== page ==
post on their special train, which will
airivo ut Washington at 4,30 p, m.
Please notify the secretary of your
Intentions not later than September 29,
so that ample accommodations will be
For any additional Information call
on any N, J. C, ticket agent, or nddress
K. W. Pearce, secretary, 613 Market
street, Seranton, Pa.
"Foliage" Excursion.
Sunday, October 5, Is the date selected
by the New York, Ontailo and Western
Railway company to conduct Its annual
"foliage" excursion from stations on Its
Scrnnton division, Scrailton to Forest
City, Inclusive, to Hancock, N. Y, Upon
that date they will make u tound tilp
rule of $1, thus enabling tho public to
take advantage of a delightful Journey
through the hills of Wayne, county at
a time of the year when tho foliage will
bo at Its best and the scenery en route
surpassingly beautiful. Tickets will
also be sold on the above date at saino
rate to Poyntelle, Wlnwood and Preston
For further Information consult ticket
agents or J. E. Welsh, T. P. A., Scran
ton. Reduced Rates to the West.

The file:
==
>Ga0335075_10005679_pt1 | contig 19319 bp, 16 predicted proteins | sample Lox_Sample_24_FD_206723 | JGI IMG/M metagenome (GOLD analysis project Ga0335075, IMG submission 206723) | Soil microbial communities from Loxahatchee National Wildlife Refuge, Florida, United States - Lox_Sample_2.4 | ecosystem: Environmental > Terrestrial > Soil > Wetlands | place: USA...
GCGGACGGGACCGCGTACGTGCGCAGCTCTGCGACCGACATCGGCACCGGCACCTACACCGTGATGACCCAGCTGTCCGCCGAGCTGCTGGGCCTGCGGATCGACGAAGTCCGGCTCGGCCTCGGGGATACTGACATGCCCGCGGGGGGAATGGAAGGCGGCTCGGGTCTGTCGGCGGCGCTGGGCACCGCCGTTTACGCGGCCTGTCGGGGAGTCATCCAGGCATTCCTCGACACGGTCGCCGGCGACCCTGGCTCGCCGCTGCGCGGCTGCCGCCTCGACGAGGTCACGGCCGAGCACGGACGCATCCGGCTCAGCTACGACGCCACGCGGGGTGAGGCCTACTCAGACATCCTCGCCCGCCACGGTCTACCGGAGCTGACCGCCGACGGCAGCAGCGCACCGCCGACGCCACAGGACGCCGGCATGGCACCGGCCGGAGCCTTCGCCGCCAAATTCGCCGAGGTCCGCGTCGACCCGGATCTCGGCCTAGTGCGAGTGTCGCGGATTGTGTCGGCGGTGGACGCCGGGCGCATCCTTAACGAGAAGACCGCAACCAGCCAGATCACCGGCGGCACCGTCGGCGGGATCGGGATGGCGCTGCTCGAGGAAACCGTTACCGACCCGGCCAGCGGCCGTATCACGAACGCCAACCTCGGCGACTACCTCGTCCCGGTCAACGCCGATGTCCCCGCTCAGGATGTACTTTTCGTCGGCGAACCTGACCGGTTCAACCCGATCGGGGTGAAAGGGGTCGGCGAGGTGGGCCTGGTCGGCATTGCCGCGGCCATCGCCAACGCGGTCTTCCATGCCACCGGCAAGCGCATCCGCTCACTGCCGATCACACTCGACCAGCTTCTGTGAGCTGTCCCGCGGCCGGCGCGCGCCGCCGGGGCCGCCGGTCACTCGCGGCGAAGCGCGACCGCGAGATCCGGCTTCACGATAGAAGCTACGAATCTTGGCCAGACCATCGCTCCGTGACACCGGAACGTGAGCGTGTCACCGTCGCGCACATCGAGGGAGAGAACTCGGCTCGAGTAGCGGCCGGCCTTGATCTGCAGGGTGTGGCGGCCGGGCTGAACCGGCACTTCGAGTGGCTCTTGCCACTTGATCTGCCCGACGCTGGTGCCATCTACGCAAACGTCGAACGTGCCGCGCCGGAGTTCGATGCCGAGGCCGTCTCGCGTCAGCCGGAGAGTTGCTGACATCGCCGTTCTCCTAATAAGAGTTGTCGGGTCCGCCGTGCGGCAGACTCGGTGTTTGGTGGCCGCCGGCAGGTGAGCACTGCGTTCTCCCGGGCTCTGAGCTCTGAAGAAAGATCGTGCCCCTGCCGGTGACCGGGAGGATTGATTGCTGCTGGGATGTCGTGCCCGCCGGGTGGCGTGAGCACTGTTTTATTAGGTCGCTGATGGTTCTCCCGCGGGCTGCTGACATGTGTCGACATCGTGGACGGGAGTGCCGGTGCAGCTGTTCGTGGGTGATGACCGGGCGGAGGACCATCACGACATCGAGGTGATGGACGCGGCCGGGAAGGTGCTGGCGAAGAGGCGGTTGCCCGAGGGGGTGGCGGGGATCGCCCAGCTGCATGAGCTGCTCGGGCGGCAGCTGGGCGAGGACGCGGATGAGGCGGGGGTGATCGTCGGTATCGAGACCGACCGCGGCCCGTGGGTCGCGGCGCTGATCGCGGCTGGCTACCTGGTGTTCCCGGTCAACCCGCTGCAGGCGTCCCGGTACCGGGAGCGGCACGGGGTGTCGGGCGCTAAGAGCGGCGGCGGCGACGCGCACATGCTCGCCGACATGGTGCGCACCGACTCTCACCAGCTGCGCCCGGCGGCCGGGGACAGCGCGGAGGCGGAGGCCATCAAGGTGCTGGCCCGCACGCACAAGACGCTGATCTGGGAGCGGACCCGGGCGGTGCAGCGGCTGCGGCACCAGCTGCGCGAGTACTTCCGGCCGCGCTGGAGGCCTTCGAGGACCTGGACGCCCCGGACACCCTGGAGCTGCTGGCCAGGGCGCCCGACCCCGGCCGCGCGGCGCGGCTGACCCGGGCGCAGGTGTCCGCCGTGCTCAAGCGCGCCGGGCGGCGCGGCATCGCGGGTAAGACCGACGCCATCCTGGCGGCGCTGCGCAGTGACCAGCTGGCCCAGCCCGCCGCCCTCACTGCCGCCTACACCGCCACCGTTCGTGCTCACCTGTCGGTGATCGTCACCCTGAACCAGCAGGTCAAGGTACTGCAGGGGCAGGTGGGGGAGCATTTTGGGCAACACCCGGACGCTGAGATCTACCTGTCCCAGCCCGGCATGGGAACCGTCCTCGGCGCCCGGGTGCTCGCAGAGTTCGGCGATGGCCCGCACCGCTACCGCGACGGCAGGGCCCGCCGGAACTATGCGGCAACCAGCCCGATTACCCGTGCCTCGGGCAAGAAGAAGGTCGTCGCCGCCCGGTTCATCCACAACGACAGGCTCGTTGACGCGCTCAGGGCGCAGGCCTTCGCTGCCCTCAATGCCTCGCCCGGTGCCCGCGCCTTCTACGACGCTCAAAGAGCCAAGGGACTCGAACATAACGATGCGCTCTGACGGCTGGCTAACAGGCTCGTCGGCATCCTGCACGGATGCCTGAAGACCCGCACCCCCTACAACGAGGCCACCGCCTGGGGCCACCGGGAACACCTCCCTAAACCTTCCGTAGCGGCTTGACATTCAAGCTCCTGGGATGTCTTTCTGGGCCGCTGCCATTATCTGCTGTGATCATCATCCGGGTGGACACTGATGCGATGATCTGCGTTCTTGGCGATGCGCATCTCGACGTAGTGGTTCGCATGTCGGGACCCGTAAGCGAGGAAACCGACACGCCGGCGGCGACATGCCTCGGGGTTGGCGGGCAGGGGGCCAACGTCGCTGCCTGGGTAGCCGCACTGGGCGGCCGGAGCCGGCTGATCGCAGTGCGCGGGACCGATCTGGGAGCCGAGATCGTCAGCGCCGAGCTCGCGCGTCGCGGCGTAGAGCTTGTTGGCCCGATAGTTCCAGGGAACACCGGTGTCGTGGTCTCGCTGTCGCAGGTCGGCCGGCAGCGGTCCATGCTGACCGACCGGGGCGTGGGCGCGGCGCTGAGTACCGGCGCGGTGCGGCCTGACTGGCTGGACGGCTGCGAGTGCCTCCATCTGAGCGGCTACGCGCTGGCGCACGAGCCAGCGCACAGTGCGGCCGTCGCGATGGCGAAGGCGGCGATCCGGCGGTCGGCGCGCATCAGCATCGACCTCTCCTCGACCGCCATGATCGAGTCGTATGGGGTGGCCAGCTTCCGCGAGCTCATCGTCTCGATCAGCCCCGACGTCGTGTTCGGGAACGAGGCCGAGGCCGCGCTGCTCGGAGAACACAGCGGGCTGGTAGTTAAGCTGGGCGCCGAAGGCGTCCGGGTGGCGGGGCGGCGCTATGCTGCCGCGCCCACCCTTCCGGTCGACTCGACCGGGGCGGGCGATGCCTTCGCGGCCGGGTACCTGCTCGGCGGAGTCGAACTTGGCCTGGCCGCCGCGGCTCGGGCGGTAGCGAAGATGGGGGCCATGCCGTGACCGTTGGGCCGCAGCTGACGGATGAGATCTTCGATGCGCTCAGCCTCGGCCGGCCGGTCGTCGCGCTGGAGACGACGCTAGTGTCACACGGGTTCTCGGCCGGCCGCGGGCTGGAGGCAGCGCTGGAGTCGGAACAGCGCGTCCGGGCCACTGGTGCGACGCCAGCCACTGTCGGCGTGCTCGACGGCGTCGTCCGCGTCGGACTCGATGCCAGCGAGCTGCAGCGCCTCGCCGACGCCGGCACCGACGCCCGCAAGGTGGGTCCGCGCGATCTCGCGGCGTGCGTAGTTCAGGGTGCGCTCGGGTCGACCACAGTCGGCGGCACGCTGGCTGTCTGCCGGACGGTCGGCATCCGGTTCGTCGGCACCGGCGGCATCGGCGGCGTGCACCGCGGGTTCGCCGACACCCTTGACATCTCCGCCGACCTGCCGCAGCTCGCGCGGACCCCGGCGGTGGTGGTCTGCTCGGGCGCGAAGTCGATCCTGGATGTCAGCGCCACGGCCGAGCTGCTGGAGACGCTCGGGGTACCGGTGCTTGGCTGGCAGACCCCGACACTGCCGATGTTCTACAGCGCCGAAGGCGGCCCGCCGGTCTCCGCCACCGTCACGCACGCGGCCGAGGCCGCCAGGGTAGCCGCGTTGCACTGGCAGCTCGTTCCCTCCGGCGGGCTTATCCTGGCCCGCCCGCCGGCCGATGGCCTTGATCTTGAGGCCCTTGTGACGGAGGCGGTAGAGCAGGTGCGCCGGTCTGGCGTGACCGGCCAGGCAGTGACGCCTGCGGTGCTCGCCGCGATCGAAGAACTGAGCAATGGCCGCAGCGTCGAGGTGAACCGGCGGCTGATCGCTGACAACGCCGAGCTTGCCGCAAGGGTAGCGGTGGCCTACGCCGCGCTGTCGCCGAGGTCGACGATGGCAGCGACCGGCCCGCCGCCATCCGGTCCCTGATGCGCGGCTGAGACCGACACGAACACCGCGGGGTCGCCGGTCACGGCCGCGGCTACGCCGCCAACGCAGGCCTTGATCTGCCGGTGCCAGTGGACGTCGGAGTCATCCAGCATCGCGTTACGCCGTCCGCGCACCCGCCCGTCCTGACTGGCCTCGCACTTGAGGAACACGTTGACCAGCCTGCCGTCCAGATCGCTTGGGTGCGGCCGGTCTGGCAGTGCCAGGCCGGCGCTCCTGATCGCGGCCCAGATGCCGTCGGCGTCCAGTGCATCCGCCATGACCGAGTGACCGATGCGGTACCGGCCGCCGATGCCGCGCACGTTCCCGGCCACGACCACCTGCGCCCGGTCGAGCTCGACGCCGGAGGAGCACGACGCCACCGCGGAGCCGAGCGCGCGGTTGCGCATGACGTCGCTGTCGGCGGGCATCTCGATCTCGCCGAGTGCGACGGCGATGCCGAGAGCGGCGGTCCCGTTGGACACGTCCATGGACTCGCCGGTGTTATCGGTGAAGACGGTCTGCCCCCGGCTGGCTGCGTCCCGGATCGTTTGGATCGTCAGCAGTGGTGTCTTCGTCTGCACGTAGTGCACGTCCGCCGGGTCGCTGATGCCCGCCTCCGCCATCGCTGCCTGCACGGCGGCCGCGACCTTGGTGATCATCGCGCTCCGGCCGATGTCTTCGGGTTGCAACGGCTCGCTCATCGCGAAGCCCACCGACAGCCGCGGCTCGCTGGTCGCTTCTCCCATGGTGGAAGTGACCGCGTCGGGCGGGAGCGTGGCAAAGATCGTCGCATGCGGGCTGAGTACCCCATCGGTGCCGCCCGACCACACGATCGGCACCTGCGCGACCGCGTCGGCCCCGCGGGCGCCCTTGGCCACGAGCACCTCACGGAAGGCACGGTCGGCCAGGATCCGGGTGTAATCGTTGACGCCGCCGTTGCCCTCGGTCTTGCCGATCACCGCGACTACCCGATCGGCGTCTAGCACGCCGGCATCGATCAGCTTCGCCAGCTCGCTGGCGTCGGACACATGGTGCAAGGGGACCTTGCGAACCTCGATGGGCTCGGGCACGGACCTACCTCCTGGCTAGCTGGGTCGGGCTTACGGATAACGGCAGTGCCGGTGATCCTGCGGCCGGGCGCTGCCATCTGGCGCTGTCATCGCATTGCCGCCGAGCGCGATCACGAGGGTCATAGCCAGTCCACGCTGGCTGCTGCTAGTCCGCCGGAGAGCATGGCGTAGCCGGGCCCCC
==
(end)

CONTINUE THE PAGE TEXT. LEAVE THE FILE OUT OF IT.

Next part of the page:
Commencing September 1st, aud dally I
The treatir
a doubt the best
not change the
i does keep you
Will Not induce
style mackintosh was uncomfortable;
the wearer and induced perspiration. 'Cravenette"
Rain G cits will not do this; they are cool and com
.ciuie. For $15 we can sell you a very good
quality; other finer grades at $20 and $25.
Samter Bros..
Proper Poker Work has been the aI-absorbing topic at the Studio this
week. Many are enrolling and hours are arranged to suit the individual. New
Outfits, New Pieces and New Designs just in this week. Come in, and talk it
over. We Buy the Best and Buy it First.
Meldrum, Scott & Co.
126 Wyoming Avenue.
The Little Niceties of Dress are here today, new and fascinating.
Gloves to freshen up the toilet, black and white and colors, fine quality, soft
kid $1.00 per pair.
Black Chiffon Ruffs more popular than ever, double, triple and single.
An Exquisite Line of Fall Veilings.
thereafter, until October 31st, 1902, the
Wisconsin Cential railroad will sell
Settlers' tickets fiom Chicago to points
In Montana, Idaho, Oiepon, Washing
ton and Hi Utah Columbia, at greatly
reduced rates. For detailed Information
inquire of npnrcst ticket agent, or nd
dress W. II. Allen, D. P. A., 621 Paik
building, Pittsburg, P.i or James C.
Pond, general passenger agent, Mil
waukee, Wis.
$7.75 to Washington, D. C, and Re